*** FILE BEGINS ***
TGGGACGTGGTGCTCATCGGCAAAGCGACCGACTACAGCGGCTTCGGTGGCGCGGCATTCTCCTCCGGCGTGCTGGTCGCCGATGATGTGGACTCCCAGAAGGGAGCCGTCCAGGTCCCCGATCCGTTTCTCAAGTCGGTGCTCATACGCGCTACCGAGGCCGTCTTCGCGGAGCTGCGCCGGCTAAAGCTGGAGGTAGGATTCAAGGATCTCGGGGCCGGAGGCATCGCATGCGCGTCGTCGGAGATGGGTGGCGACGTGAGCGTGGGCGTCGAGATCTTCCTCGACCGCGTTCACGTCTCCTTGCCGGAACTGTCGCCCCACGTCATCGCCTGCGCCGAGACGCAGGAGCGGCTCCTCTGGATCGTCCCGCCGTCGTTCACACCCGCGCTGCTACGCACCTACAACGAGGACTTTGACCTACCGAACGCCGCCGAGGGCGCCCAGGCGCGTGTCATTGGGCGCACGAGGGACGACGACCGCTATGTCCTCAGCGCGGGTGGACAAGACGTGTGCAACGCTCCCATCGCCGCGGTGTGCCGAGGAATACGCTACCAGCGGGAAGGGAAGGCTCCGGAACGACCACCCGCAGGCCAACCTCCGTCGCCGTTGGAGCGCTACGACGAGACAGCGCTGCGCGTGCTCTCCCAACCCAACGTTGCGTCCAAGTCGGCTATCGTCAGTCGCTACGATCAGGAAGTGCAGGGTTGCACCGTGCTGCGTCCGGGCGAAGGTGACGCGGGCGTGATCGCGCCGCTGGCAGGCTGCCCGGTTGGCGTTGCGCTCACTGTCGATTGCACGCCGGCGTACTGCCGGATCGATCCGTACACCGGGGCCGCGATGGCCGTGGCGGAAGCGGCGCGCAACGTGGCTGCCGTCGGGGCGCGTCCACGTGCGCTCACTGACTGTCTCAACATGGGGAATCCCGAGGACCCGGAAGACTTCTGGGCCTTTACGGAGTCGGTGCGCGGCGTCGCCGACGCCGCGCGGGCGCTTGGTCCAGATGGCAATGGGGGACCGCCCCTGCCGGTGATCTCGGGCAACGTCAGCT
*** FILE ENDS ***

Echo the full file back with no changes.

TGGGACGTGGTGCTCATCGGCAAAGCGACCGACTACAGCGGCTTCGGTGGCGCGGCATTCTCCTCCGGCGTGCTGGTCGCCGATGATGTGGACTCCCAGAAGGGAGCCGTCCAGGTCCCCGATCCGTTTCTCAAGTCGGTGCTCATACGCGCTACCGAGGCCGTCTTCGCGGAGCTGCGCCGGCTAAAGCTGGAGGTAGGATTCAAGGATCTCGGGGCCGGAGGCATCGCATGCGCGTCGTCGGAGATGGGTGGCGACGTGAGCGTGGGCGTCGAGATCTTCCTCGACCGCGTTCACGTCTCCTTGCCGGAACTGTCGCCCCACGTCATCGCCTGCGCCGAGACGCAGGAGCGGCTCCTCTGGATCGTCCCGCCGTCGTTCACACCCGCGCTGCTACGCACCTACAACGAGGACTTTGACCTACCGAACGCCGCCGAGGGCGCCCAGGCGCGTGTCATTGGGCGCACGAGGGACGACGACCGCTATGTCCTCAGCGCGGGTGGACAAGACGTGTGCAACGCTCCCATCGCCGCGGTGTGCCGAGGAATACGCTACCAGCGGGAAGGGAAGGCTCCGGAACGACCACCCGCAGGCCAACCTCCGTCGCCGTTGGAGCGCTACGACGAGACAGCGCTGCGCGTGCTCTCCCAACCCAACGTTGCGTCCAAGTCGGCTATCGTCAGTCGCTACGATCAGGAAGTGCAGGGTTGCACCGTGCTGCGTCCGGGCGAAGGTGACGCGGGCGTGATCGCGCCGCTGGCAGGCTGCCCGGTTGGCGTTGCGCTCACTGTCGATTGCACGCCGGCGTACTGCCGGATCGATCCGTACACCGGGGCCGCGATGGCCGTGGCGGAAGCGGCGCGCAACGTGGCTGCCGTCGGGGCGCGTCCACGTGCGCTCACTGACTGTCTCAACATGGGGAATCCCGAGGACCCGGAAGACTTCTGGGCCTTTACGGAGTCGGTGCGCGGCGTCGCCGACGCCGCGCGGGCGCTTGGTCCAGATGGCAATGGGGGACCGCCCCTGCCGGTGATCTCGGGCAACGTCAGCT